Stop Trying to Be Agile: Agile is a process, not a goal

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Agile has become an industry buzzword, a marketing term that organizations use to try to show that they are responsive to their clients and adaptive to industry changes.  In fact, the perception of being an Agile organization has such strong market value that claiming to be Agile often becomes the objective unto itself.  If the goal of your organization is to say that you are Agile, then you may be missing the point.  

Trying to be an Agile organization is like trying to be a happy person.  You do not achieve Agility (or happiness) by making it your primary objective; you achieve it by making constructive changes and taking positive actions that get you there.

A truly Agile organization reaps the benefits of having empowered teams that are focused on regularly delivering the highest business value outputs to meet the most current market needs.  Empowering teams leads to higher levels of employee satisfaction, reduced turnover, and greater retention of corporate knowledge. Regular delivery of the highest business value outputs protects the organization from wasting money (and time) on work that looks good on paper but has minimal return.  Meeting the most current market needs allows the organization to more easily respond to industry changes, unexpected roadblocks, and emergent information.  Implemented correctly, Agile methods are a powerful toolset that can maximize your ongoing investment and make your organization substantially more resilient to the inevitable changes in the industry.

Becoming an Agile organization starts with making shifts in your organizational culture to support adaptive planning, embrace change, respond to emergent information, value experimentation, reward teamwork, and encourage continuous improvement.  The specific Agile method that your organization chooses to follow is, in many respects, less important than ensuring that your organizational culture supports the teams that are doing this work.  An organization that values corporate reports showing the appearance of productivity over the regular production of tangible outputs is not prepared to become Agile, even if the delivery teams scrupulously apply every Agile practice in their daily work.  Equally, an organization that mandates expected outputs upfront with no opportunity for teams to adjust these deliverables as information emerges is equally unprepared.  Without a supportive organizational environment, your delivery teams will be handcuffed to rigid restrictions that undermine the value of Agile methods, and your quest to become a truly Agile organization will be lost from the start.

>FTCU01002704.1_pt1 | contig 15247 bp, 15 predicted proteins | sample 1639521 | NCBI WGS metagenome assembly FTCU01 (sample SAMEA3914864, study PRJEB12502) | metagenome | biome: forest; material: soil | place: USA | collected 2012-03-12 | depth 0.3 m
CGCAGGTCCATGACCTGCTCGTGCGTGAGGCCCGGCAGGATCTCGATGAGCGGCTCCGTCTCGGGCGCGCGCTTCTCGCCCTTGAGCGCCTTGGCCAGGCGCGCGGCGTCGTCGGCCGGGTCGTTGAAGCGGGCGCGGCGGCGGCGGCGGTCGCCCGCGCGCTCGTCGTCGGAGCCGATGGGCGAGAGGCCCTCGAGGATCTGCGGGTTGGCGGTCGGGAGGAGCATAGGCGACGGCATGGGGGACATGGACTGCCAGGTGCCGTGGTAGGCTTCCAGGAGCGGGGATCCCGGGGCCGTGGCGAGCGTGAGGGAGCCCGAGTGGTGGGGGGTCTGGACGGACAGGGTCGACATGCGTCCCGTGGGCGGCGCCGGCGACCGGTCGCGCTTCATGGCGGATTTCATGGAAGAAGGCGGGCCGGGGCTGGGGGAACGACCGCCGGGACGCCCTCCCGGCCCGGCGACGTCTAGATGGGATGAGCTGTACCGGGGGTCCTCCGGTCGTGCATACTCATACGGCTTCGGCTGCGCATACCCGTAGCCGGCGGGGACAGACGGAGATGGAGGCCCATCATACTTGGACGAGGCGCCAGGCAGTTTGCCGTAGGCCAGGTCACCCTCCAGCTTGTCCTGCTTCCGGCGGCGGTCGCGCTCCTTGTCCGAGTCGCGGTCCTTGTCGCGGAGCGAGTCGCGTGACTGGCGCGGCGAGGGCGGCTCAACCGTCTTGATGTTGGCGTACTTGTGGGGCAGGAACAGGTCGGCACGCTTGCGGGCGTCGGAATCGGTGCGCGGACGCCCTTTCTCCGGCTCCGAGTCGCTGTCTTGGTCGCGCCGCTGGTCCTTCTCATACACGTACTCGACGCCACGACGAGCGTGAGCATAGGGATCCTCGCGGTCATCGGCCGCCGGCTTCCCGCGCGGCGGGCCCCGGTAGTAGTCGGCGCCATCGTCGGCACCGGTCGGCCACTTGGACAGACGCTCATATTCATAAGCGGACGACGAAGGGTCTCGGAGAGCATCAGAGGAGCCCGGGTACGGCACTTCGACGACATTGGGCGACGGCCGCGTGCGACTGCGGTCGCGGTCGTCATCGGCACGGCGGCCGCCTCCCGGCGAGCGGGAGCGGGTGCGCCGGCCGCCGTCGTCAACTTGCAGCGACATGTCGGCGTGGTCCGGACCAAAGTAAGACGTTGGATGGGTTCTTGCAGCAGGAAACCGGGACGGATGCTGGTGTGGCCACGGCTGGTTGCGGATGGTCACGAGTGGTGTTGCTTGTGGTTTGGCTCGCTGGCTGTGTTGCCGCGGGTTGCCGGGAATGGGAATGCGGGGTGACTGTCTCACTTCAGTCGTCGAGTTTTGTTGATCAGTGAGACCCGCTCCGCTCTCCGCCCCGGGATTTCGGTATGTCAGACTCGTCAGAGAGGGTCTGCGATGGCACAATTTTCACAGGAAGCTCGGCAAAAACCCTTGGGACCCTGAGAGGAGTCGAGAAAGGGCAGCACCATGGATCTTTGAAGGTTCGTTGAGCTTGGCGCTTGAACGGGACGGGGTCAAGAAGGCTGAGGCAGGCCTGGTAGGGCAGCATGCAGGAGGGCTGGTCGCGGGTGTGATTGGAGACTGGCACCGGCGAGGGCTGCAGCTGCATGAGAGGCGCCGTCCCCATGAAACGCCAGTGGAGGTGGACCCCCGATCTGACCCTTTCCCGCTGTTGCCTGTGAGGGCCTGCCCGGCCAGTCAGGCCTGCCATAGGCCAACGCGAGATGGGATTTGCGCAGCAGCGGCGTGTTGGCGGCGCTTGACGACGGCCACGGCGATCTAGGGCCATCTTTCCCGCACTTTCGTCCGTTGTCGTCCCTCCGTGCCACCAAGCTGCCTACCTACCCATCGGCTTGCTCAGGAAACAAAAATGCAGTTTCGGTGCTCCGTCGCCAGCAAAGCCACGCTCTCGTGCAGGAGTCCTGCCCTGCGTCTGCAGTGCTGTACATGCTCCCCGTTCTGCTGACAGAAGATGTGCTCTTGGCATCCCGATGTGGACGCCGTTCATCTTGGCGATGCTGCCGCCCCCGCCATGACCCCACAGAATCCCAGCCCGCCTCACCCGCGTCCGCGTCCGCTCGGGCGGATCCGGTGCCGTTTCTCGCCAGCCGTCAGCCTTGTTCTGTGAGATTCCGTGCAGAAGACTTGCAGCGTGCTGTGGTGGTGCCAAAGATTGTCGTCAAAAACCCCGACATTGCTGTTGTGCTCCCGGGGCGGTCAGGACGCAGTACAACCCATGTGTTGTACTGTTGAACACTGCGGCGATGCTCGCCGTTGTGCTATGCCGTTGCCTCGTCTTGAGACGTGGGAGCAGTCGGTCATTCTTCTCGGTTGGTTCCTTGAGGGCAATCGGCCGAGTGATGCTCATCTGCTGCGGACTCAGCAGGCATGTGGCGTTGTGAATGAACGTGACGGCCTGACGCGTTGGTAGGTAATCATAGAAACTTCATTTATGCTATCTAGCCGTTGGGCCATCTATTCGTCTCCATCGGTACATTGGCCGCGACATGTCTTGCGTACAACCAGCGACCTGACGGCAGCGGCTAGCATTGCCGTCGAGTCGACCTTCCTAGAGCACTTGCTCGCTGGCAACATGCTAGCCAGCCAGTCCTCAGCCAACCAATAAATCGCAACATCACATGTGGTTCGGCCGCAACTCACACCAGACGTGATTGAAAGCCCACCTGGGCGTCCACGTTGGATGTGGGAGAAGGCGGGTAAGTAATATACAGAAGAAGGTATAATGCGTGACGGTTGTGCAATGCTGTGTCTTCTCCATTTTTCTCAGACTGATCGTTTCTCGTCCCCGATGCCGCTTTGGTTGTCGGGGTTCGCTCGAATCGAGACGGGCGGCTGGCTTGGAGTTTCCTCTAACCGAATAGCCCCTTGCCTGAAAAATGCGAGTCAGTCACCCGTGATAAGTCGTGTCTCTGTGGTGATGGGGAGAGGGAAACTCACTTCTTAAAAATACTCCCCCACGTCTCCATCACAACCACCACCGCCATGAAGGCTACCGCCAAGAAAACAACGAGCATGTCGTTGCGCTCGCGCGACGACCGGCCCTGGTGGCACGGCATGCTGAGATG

When teams do begin implementing their selected Agile methods, ensure that they understand the principles behind the Agile practices that they follow not simply the step-by-step instructions.  One of the most common mistakes on Agile projects is training teams on what to do without giving them a clear understanding of why they are doing it.  If teams understand that adhering to short delivery cycles can increase productivity (imminent deadlines) and minimize the risk of deliverables going too far in the wrong direction without stakeholder feedback, they are less likely to arbitrarily change delivery cycle times from four weeks to eight weeks.  They are also more likely to be innovative, take calculated risks, and be responsive to requested changes because they have not invested substantial amounts of time creating each deliverable.  Similarly, if teams understand that actively engaging stakeholders in the review of working solutions leads to a substantially greater alignment of requirements, more relevant feedback, higher quality outputs, and shorter time to market, they will be less likely to reschedule review meetings, to use prototypes (or documents) as substitutes, and more likely to encourage and embrace stakeholder feedback.

Last, you need to appreciate that the benefits of implementing Agile methods do not appear overnight.  You need time for teams to learn the chosen methods, apply them in their work, and refine them to meet the specific needs of your organization.  Over time, you will see the increases in productivity, quality, customer satisfaction and employee retention that are the hallmarks of a truly Agile organization.

If you establish a supportive culture, encourage teams to apply Agile principles in their work, and allow time for the benefits of Agile methods to emerge, you will become an Agile organization.  And you will be happier too.  

Many thanks to Maureen Musgrave of Outfront Media ( for inspiring this article.


Jamie Cooke
posted 4 years 22 weeks ago

Thank you for your comment, Stacy!

Technically, Agile is both a mindset and a range of approaches, methodologies, processes and procedures that can be followed to turn the theory into action. Jamie :-)
Stacy Moore
posted 4 years 22 weeks ago

Agile is actually an approach not a process

Agile is actually an approach not a process. It's a way of working, and it is a major mindset and operational change that doesn't happen over night.

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